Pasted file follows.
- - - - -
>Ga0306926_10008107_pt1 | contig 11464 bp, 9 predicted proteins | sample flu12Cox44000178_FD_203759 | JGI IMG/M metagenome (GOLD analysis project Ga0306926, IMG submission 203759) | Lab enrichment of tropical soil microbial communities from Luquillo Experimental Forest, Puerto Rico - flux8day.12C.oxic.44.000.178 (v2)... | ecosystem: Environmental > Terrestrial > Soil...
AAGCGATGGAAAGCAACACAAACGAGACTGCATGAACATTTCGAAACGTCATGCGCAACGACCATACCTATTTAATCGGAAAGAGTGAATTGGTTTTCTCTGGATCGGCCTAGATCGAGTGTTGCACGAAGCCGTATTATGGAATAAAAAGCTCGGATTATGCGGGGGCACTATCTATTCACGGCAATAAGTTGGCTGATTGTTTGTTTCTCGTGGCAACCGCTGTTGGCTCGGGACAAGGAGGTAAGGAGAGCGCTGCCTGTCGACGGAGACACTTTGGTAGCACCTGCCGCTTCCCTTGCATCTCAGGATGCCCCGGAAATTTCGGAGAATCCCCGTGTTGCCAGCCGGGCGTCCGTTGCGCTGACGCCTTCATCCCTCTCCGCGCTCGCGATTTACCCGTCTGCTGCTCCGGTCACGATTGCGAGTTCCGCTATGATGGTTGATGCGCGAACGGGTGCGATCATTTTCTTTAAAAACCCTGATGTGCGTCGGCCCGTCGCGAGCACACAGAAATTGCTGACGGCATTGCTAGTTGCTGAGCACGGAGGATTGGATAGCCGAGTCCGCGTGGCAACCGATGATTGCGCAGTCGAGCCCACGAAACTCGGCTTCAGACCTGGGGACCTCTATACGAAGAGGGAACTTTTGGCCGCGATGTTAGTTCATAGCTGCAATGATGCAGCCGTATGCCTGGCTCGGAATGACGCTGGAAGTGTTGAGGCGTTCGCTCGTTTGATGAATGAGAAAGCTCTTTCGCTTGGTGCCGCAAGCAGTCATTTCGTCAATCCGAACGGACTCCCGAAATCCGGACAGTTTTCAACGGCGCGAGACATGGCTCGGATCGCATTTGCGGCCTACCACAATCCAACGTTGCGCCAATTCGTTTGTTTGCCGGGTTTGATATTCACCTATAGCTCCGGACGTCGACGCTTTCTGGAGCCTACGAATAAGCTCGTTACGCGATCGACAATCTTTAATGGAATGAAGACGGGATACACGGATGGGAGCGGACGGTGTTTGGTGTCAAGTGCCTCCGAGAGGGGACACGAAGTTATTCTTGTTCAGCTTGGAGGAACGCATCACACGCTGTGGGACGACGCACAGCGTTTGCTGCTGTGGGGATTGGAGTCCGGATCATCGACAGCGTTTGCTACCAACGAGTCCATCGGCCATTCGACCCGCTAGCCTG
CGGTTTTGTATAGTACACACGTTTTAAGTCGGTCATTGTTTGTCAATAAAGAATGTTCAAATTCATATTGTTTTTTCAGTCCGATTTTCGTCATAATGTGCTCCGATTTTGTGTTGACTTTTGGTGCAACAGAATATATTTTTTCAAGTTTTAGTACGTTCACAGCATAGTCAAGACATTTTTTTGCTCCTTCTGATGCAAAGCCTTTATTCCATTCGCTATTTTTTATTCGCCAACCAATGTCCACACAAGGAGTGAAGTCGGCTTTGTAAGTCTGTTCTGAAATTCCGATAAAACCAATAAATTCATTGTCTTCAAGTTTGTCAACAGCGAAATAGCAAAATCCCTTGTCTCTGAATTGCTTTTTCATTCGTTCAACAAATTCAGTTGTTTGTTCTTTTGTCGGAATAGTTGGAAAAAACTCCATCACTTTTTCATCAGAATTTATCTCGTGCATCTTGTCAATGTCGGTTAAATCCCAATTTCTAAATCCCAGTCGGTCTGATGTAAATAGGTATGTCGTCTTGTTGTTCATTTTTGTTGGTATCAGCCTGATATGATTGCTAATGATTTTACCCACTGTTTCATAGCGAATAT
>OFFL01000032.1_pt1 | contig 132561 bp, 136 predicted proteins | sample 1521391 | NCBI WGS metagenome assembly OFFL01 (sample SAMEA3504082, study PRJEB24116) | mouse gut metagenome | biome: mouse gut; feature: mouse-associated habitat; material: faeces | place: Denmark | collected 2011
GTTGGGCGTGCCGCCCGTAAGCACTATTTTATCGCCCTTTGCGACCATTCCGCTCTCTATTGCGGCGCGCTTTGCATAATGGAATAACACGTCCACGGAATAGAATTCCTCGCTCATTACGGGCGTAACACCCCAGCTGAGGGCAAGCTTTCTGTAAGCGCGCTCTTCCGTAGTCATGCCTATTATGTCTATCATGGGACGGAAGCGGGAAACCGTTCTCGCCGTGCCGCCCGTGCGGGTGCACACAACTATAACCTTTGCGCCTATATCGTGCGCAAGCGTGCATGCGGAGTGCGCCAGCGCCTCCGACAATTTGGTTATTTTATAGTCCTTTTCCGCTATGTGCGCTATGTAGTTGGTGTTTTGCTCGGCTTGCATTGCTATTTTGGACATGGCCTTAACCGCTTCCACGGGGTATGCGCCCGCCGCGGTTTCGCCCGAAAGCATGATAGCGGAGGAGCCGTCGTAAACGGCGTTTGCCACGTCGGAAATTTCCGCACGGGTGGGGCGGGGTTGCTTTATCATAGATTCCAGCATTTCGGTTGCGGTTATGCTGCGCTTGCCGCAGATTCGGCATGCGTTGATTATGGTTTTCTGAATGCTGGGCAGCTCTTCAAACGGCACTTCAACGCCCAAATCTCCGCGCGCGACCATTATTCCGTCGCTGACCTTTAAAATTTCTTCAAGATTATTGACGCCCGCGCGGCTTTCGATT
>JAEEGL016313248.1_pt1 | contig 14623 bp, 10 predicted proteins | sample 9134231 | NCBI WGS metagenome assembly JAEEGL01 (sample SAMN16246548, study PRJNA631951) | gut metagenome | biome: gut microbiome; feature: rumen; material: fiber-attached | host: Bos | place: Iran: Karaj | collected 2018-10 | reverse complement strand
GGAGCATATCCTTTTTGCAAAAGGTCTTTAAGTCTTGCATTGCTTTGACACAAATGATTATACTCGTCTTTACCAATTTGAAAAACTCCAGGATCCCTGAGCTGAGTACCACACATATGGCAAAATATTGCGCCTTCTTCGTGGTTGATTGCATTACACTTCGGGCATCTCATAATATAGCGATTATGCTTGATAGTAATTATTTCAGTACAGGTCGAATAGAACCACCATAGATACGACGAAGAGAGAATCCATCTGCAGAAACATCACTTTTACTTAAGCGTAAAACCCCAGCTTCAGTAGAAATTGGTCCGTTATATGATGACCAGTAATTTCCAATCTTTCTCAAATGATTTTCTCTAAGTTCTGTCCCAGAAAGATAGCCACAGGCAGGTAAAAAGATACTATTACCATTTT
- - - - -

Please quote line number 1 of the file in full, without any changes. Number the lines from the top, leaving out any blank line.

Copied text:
>Ga0306926_10008107_pt1 | contig 11464 bp, 9 predicted proteins | sample flu12Cox44000178_FD_203759 | JGI IMG/M metagenome (GOLD analysis project Ga0306926, IMG submission 203759) | Lab enrichment of tropical soil microbial communities from Luquillo Experimental Forest, Puerto Rico - flux8day.12C.oxic.44.000.178 (v2)... | ecosystem: Environmental > Terrestrial > Soil...